The Bologna Summer Program was established to explore the theory and practice of co-operation as a model for economic and social progress, using Emilia Romagna as a test example. The purpose of the program is to understand and articulate a view of economics and social relations from a contemporary co-operative perspective and to fashion a viable theoretical and practical framework rooted in the co-operative idea.
We intend a broad audience for the program. It is targeted to co- operative and credit union leaders, practitioners, and students of co- operative studies and to leaders from the non-profit sector and the wider social economy, as well as key leaders from business and government. The instructors include some of the world's leading academics in co-operative economic theory, management, history, and international trade.
Program participants acquire a solid grounding in co-operative economic theory and in the practical uses of the co-operative model in a broad variety of settings, both entrepreneurial and social. Indeed, the balance between co-operative theory and practical application is perhaps the most distinctive feature of the program. The areas of study in the program include: The Economics of Co- operation: The Civil Economy; Management in Co-operative Enterprises; Co-operation in the Global Economy: The Emilian Model; Special Topics: (offered in conjunction with co-op site visits).
In addition to structured lectures at the University of Bologna (Europe's oldest university) program participants have the opportunity to learn first hand from experienced practitioners in highly successful co-operative enterprises operating both at a local and an international level through co-op site visits in Emilia Romagna, Tuscany and Trentino.
Many of these co-ops are selected as part of the program's focus on the use of innovation and the creation of excellence in such areas as artisan foods, research and technology transfer, and social service delivery.
The program also provides participants with ample opportunity to share perceptions and ideas in structured dialogue sessions and through informal social gatherings. Finally, in addition to the four-week course, The Bologna Summer Program offers a Leadership Study Tour of one-week duration that is oriented to the needs of leaders from business, government and the non-profit sector that share an interest in innovative strategies for economic and social development but are not able to devote the four weeks required by the full program.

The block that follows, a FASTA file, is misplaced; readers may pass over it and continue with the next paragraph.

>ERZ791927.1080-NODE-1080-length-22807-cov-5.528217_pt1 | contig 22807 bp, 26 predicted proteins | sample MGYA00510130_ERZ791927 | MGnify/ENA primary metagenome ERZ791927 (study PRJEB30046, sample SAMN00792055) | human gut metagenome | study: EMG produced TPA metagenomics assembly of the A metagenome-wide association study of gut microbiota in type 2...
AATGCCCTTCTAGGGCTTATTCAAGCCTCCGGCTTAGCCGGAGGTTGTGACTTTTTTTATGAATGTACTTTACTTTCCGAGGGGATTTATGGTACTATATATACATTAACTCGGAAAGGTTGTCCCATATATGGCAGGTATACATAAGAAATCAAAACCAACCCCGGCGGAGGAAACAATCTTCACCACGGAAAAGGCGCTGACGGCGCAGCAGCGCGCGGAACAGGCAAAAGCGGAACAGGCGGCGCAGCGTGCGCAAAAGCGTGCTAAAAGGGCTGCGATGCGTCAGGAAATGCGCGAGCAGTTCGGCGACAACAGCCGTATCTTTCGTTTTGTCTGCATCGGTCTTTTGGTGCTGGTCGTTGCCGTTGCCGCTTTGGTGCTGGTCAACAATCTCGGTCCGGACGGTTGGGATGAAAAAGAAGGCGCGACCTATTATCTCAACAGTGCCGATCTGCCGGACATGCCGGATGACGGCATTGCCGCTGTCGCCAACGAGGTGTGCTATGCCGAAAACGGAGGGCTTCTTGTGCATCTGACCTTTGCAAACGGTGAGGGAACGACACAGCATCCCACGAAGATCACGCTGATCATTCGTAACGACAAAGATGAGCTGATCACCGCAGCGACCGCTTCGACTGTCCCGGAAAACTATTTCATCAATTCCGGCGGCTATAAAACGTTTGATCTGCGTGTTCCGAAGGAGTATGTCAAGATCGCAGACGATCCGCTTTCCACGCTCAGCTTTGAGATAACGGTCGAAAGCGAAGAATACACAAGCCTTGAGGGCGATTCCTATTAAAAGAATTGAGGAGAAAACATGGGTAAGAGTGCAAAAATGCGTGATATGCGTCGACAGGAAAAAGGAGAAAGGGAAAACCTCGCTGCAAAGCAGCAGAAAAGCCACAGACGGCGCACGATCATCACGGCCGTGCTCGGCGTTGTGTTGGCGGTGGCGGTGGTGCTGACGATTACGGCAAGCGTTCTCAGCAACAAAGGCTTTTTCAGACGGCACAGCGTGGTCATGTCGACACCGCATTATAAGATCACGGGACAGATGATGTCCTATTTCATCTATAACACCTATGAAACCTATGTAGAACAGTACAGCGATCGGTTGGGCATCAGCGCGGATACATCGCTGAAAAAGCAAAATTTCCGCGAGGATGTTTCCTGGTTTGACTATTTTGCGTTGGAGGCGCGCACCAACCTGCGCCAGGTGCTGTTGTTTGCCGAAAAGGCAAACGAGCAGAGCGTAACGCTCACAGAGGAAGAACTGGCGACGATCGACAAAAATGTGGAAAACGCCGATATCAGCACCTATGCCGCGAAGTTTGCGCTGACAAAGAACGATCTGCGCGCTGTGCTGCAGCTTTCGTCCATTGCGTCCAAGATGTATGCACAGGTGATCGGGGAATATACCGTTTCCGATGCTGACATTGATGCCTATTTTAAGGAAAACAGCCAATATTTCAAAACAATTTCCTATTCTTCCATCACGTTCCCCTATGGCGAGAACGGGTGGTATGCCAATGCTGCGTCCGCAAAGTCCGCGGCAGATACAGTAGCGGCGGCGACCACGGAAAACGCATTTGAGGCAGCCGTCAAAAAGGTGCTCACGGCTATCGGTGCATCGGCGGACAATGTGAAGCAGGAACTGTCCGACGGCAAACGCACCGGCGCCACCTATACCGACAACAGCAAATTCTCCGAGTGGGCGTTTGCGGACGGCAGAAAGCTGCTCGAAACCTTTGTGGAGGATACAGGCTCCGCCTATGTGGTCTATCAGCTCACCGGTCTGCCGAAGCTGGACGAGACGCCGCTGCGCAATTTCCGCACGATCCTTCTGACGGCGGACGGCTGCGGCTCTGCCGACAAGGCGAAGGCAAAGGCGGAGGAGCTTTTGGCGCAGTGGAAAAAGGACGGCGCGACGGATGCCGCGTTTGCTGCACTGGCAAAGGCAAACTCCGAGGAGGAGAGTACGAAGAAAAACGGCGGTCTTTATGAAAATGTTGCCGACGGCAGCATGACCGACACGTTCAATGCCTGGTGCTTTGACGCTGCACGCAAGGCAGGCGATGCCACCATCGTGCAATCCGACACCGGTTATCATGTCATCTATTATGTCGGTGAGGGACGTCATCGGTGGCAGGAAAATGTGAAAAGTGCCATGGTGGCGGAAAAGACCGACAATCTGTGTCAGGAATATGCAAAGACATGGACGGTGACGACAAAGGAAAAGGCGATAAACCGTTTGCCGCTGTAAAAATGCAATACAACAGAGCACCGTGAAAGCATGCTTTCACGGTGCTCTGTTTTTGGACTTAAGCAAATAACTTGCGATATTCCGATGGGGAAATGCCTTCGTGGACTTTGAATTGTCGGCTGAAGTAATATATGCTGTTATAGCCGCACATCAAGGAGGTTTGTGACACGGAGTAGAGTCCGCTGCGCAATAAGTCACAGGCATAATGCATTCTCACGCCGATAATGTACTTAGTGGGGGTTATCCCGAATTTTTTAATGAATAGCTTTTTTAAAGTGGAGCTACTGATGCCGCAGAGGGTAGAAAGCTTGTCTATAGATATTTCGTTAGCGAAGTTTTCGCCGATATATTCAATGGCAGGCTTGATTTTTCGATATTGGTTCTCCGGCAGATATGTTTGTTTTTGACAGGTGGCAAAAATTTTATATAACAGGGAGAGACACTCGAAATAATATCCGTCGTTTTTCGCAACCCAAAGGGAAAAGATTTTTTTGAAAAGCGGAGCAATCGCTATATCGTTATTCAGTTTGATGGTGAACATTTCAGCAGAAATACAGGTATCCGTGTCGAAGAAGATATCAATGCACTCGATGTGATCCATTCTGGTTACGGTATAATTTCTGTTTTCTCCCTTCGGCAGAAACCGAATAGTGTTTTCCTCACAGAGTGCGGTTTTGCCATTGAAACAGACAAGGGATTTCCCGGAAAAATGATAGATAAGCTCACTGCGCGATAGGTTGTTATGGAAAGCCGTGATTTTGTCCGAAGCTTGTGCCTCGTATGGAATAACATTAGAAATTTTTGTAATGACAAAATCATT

In the past three years, over 140 individuals have taken part in the program. They have come from a very diverse background of organizations and specializations within the public, private, co- operative and social economy sectors. And this diversity has served not only to widen the understanding of the co-op model to new areas, but also to enrich the content and quality of the program through the contributions and interactions they make possible. The social aspect of the program is one of its strongest features.
In closing, it would be a mistake to view the value of this region solely within the dry terms of economic theory and social development. The lessons of Emilia Romagna and the magical city of Bologna extend beyond economic success, impressive as that is.
The lifeblood of the region flows through the conduits of its culture, its culinary excellence, its wondrous architectural and artistic heritage, the abiding sense of beauty, and most of all, in the profound sense of community and sociability that is evident in the piazzas, the packed cafés, the festivals and celebrations.
It is not possible to separate the economic and social achievements of Emilia Romagna from these deeper roots of community and the cultivation of quality in life. The genius of this region has been its ability to transmute the ancient sustenance of these people in their food, crafts, culture, and enterprise into a thriving economy that is the envy of Europe.
Emilia Romagna and its neighboring regions did not take the route of mass industrialization for the production of low cost and low quality goods to maximize corporate profit. Instead, they took what was best in their culture and brought it to the world's table through a combination of innovation, quality, small-scale entrepreneurialism and co-operation.
These are lessons that are worth learning for those whose view of the future includes both economic prosperity and a humane society.
The Bologna Summer Program allows us to learn what this can mean in relation to our co-operative values and as a viable response in our troubled times.